In recent years there has been a resurgence of progressive adaptations of Chekhov’s realist classic, “Three Sisters.” Yet none can match the forceful adaptation of Inua Ellam’s sweltering rendition, set against the historical backdrop of the 1967 Nigerian Civil War.
It is common to observe that a new adaptation constitutes a ‘re-imagining’ of a classic. But at the preview of Inua Ellam’s Three Sisters adaptation at London’s National Theatre, one could be forgiven for thinking that it was being performed for the first time. Similar to Stravinsky’s 1901 premier, director Nadia Fall finds dramatic emphasis above and beyond Chekhov’s original staging.
Chekhov famously observed that life is both complex and simple. And so what better description of the Three Sisters might one give today? The play is simple in its premise and deeply complex in its implications. On the surface of it, we witness how an exiled family dreams of a return to Moscow and selects risky romance to ward off political ennui. But the more complex reading, here brought out with great elan in the transposition of the narrative to 1967 Biafra, is that of individual destinies caught up in great societal turmoil.
But this ‘new’ Three Sisters is more than just a transposition onto an exotic locale. In the opening act of the play, the gruff soldier Igwe (Jonathan Ajayi) remarks: “If a man starts talking philosophy then it’s wisdom, whereas when a woman starts philosophizing, then it’s just depression.”
This declaration marks one of the first textual differences between Ellams’ new rendition of Chekhov’s text. In the 1901 version, the script reads, “If a man starts talking philosophy, then it’s either philosophy or sophistry. If a woman starts philosophizing, (…) then it’s just pull my finger.”
So how –and more importantly, why- does Ellam change “pull my finger” to “depression?” The answer reveals the key strengths of the new adaptation. First, “depression” is an ailment of the individual, and the women here are depicted as true individuals, not just stereotypes (the seductress, the manipulator, the pedant, and the virgin).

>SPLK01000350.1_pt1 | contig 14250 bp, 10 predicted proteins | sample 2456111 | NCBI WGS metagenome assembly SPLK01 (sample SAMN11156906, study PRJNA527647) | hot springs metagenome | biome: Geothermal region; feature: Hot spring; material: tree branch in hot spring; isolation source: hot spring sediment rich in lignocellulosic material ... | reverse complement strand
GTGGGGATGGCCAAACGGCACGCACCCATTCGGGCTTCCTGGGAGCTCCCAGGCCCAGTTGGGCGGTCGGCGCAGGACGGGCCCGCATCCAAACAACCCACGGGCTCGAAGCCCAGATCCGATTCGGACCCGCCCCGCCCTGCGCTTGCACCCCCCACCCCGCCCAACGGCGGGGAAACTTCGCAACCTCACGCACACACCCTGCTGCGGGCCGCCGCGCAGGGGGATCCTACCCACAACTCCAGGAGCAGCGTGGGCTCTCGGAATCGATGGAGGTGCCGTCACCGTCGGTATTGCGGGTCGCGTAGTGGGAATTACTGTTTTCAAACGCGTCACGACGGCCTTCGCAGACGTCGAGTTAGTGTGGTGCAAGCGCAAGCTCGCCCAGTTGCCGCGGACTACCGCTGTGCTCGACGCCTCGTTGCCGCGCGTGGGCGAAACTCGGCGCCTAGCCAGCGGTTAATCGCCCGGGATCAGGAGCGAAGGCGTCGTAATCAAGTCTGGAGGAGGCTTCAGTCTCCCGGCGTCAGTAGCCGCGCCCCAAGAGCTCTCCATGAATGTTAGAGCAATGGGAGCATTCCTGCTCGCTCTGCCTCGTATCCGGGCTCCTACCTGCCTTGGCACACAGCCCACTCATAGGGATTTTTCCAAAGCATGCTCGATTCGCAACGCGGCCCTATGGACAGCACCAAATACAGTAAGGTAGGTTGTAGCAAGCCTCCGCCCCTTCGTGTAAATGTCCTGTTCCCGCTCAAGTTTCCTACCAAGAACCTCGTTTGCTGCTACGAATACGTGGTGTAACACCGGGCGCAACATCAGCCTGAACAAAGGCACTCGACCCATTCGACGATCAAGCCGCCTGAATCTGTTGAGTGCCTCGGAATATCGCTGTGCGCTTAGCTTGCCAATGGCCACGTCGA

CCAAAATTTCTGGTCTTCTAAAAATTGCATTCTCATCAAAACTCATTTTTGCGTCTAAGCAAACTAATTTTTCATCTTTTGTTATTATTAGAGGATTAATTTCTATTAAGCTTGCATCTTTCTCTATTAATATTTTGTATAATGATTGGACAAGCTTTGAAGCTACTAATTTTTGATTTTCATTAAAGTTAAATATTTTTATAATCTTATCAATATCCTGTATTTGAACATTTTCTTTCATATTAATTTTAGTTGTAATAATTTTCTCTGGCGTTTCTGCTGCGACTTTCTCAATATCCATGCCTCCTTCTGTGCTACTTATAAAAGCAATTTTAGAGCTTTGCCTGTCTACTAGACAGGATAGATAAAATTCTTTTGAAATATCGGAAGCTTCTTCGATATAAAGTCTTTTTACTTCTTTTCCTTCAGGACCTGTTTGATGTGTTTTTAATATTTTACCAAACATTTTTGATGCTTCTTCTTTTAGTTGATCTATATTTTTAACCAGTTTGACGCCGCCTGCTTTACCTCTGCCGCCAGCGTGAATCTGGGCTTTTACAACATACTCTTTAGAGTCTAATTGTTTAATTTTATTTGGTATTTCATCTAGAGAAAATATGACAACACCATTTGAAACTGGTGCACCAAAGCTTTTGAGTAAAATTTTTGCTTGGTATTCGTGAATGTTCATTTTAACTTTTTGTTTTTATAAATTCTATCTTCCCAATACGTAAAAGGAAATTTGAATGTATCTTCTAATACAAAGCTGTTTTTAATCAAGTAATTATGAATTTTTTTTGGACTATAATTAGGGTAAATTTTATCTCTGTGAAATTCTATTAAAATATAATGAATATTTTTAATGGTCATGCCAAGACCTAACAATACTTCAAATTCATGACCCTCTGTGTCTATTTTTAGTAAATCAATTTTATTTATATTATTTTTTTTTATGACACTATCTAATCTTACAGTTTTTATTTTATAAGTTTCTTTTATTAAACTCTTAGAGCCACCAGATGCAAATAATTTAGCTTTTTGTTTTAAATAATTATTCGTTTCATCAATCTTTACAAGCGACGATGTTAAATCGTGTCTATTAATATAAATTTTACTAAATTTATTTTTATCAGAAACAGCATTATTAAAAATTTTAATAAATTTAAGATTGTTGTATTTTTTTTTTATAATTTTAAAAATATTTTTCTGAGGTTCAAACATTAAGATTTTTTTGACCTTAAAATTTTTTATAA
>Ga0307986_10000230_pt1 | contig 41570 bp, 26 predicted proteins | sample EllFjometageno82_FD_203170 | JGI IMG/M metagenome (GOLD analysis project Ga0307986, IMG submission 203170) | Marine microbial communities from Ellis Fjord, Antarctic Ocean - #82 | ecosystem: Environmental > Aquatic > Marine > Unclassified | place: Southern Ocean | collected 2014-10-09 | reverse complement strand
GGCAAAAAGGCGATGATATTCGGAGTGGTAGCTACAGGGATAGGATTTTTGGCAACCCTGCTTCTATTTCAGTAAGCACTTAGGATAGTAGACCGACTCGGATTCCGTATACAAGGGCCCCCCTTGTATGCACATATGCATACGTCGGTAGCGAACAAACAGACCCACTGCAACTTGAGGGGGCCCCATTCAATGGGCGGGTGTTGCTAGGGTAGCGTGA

By distancing himself from the misogynist assumption that women are not capable of philosophy, Ellams brings home the central theme of the play, which is that of three sisters trying to reconcile their personal purpose with that of familial obligation and political responsibility. This means that the tragic element of the three women, is precisely the burden of their individual lives, juxtaposed by the pressures of belonging to a family first, a nation second, and themselves last.
This, of course, is the cross the sisters have to bear, and in time they come to realize the tragedy of their position: if they philosophize, it may lead to depression. But this depression is itself the fruit of a growing knowledge of their situation. As Chekhov wrote, “any idiot can face a crisis, it is day-to-day life that wears you down.”
And yet the female characters we see in this version of Three Sisters are hardly victims. They sing, fight, dance, and tease. And yes, they philosophize. In fact, the many aphorisms voiced in the play sent frequent ripples of approval throughout the thoughtful crowd. And what a crowd it was. The preview of Three Sisters at the National Theatre was attended by a sizable Nigerian and of Nigerian-descent audience. London is after all the home of the United Kingdom’s largest Nigerian population. And that night the theatre was alive with recognition. Whenever a character uttered a Nigerian turn of phrase, the audience responded with audible approval. Code-switching in Chekhov, and why not?
Also, absent from this version are Chekhov’s normative judgments on bad behavior and civic virtue. Instead, the three sisters are quite literally torn into three stereotypically feminine roles: teacher, wife, and wife-to-be.
Lolo is the first and oldest sister, and Sarah Niles plays her with great poise and intelligence. Through her reading, she senses that the dream of an independent Biafra will remain just that, a fiction. And her desire for a genuine transformation of the youth, to which she dedicates her life as a teacher, remains a futile effort. With Cassandra-like pain, she sees her best intentions met first with disbelief, then hostility.
Nne Chukwy, the unhappy wife (was there ever a more common breed on the stage?) is a joy to behold, as Natalie Simpson gives us both scathing glares and vulnerable moments of self-doubt. Could her inability to achieve happiness somehow be of her own doing? The well-known critique comes to mind, that whereas for men submission is a form of tragedy, for women it is but the name of tradition. Hers was an arranged marriage. One that could never find even an ember of affection to stoke into late love.